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When Worse Is Better

Let me pull back the curtain a bit on how my work week ended up. I think this is a good example of Worse Is Better that’s worth sharing.

Last Friday we had an impromptu meeting to discuss an upcoming project for a long-time customer. The scope of work seems simple enough: add a new HDMI input in their auditorium so they can share an extended desktop using a laptop dock. There are a few problems we’ve run into:

  • The staff who designed and sold this solution no longer work at our company
  • There is scant documentation about the work to be done
  • This system has a history of issues resulting in nobody wants to be the last one to touch it

So this week, I needed to track down the last revision of source code, the latest system drawings, and formulate a plan to make the necessary changes. Thankfully I got help from the right people, and I had code and drawings by the end of Tuesday.

The Past

Wednesday, I sat down with the code and a hot cup of coffee to see what state it was in. It was still a mess.

I’m not the original programmer, but I’ve worked with this code for over four years. When I was first shown the room, the customer demonstrated how simply ramping the volume on the touchpanel caused the whole system to bog down. I couldn’t believe what I was seeing. Opening up the program, I noticed that serial communication from the DSP was passed between four separate programs, each one duplicating the processing logic. So, a response to a volume change in one program was causing all four to process the incoming data coming back from the DSP. Visually, the problem looked like this:

The outbound signal flow isn’t too bad, but the incoming responses are processed multiple times and this was visibly slowing things down for the end user. For a single core processor, the duplication of work came at a cost. I saw noticeably better response times after changing it to this:

That was enough to make the customer happy. I had a short window of time to work in (“Hey, since you’re here, can you look at something real quick…”) so I couldn’t sit down and really understand everything that was going on in this program. And since the logic was spread across all four, making changes meant having to visit every program. And SIMPL Windows compiles slowly.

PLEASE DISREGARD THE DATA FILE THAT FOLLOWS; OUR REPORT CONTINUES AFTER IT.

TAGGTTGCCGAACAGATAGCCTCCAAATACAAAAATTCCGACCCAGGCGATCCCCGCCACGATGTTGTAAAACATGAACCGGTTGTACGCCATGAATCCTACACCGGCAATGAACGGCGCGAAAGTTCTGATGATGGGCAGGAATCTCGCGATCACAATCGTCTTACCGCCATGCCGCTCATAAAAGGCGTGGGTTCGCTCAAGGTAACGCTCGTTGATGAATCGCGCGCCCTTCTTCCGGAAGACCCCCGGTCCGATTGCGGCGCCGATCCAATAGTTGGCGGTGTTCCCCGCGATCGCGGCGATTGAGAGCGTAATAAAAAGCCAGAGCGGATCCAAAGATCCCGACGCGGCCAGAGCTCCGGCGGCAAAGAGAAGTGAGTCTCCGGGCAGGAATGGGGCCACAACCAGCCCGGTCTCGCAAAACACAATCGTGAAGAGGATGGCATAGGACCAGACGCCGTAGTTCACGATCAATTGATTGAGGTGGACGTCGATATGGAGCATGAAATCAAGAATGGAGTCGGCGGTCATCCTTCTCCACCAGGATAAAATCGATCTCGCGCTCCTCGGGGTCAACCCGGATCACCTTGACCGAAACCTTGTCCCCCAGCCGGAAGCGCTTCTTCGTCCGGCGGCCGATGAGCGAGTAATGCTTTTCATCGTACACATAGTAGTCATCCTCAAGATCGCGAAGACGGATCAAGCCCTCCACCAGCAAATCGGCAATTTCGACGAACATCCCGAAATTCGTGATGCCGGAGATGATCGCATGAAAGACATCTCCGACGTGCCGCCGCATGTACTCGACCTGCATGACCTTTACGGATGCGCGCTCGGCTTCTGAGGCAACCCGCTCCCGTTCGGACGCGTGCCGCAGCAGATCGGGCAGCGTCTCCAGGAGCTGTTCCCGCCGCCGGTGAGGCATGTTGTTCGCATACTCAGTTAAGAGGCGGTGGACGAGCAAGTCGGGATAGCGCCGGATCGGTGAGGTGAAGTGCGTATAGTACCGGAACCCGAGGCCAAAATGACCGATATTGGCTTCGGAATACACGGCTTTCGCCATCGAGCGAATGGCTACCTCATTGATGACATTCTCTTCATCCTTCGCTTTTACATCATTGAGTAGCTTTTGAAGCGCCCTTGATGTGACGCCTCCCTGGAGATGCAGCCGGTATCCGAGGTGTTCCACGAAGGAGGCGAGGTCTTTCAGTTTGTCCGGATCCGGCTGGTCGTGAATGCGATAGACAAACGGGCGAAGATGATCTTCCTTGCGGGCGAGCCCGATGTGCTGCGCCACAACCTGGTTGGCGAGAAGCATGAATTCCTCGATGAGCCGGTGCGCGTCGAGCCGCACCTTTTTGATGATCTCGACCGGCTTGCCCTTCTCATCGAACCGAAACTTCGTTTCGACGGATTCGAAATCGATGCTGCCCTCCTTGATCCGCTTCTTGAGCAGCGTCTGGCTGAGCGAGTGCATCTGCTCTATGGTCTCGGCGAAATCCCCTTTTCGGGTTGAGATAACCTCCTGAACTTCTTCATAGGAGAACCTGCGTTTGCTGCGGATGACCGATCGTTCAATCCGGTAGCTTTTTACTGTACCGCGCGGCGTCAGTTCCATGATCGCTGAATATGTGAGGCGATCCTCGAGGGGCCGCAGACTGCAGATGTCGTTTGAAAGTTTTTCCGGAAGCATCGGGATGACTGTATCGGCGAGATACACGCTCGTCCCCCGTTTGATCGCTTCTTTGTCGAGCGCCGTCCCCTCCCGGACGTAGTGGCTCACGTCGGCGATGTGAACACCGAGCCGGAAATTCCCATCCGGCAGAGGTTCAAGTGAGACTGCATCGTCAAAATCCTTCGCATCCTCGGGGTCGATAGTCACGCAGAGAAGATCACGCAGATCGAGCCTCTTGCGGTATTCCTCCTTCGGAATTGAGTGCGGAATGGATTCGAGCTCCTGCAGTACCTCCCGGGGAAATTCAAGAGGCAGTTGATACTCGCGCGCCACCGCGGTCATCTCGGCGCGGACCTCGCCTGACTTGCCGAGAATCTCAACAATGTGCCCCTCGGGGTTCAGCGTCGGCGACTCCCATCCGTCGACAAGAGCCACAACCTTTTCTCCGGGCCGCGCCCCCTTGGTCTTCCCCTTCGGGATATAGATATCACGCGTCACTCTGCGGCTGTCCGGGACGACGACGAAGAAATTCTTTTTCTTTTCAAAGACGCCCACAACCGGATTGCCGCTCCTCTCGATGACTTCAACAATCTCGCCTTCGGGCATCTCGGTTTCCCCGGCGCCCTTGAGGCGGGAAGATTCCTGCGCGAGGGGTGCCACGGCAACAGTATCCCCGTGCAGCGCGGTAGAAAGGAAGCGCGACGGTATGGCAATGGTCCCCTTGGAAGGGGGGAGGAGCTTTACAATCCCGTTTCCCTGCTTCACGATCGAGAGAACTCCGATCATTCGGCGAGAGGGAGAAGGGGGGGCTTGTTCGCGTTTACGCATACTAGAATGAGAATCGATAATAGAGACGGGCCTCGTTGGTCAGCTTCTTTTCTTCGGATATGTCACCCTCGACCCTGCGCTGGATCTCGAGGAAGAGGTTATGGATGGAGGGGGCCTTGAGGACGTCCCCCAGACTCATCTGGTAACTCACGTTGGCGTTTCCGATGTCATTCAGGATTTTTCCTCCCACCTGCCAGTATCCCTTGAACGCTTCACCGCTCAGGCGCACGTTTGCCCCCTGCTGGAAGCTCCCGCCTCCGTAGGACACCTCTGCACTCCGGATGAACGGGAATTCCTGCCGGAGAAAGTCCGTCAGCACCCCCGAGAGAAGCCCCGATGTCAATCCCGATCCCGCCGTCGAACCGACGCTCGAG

This situation has continued for the past few years: I’ve never been given ample opportunity to rewrite this code. Every time it’s been touched, it’s an ad hoc support issue, so there’s not enough time to bill against it. The weight of all the technical debt crushes my spirit any time I’m told there’s another issue to resolve.

The Present

On Tuesday, I found out that we would be installing/commissioning the new addition to this room the following week. I had almost a full week to rewrite this mess and I was going to take a chance!

I’m fully aware of the Second System Syndrome, so I told myself if I wasn’t showing a fairly completed system by end of Thursday, I would use Friday to hack in the new feature to the existing pile of code. Giving myself two days to completely rewrite this code was a stretch, but I had some advantages:

  • There’s existing, working code I can reference for how the devices are controlled
  • The UI is already done, I just need to create the back-end logic
  • I’ve built a collection of standard modules I can use to speed through my rewrite

First, I sketched out how the program architecture would look. I planned to keep the same overall structure, but move more processing into the main program. The other three programs would only handle UI elements. I started work from an empty program and could feel the weight of the old cruft melting away.

As Thursday drew to a close, I felt the panic of the impending deadline. I had finished all the programming for the main module, so the system was functional. But I was still working on the in-room UI handled by the other three programs. Finishing one program would mean that I’d be nearly finished with all of them (after a quick copy and paste), but I started noticing each room behaved slightly different depending on the room combinations (did I mention this room was divisible?). So I had to face reality: there just wasn’t enough time to pour over each room and figure out the little bits that made it unique.

I think this is an important moment to highlight. I’ve written code in the past where halfway through the project I wish I could throw it out and start over, but you need to resist that urge when there’s a limited amount of time to deliver the product. I set myself a clear guideline: if I didn’t have 90% of the system working, I’d have to abandon the rewrite and go back to the original (messy) version.

On Friday, I stashed my changes away and pulled up the original program. Three hours later, I had all the changes made, tested, and packaged for next week. The time I spent working on my rewrite meant I knew the UI inside and out and had looked deeper at the logic going on behind the scenes, so making changes was painless this time.

The Future

I am hopeful the day will come when we do a serious renovation to this room and I’m afforded the chance to finish my rewrite. I’ll keep the code around and poke at it when I find time or get an idea, but at least next time I won’t be starting from scratch.

I think this story emphasizes it’s important to not blind yourself to doing The Right Thing if it keeps you from delivering anything at all. We can satisfy this project’s scope today, and I can incrementally improve the code until the next time this system comes up.

And after 10 years of Crestron programming, I still feel like I haven’t found the best way to program a divisible space.

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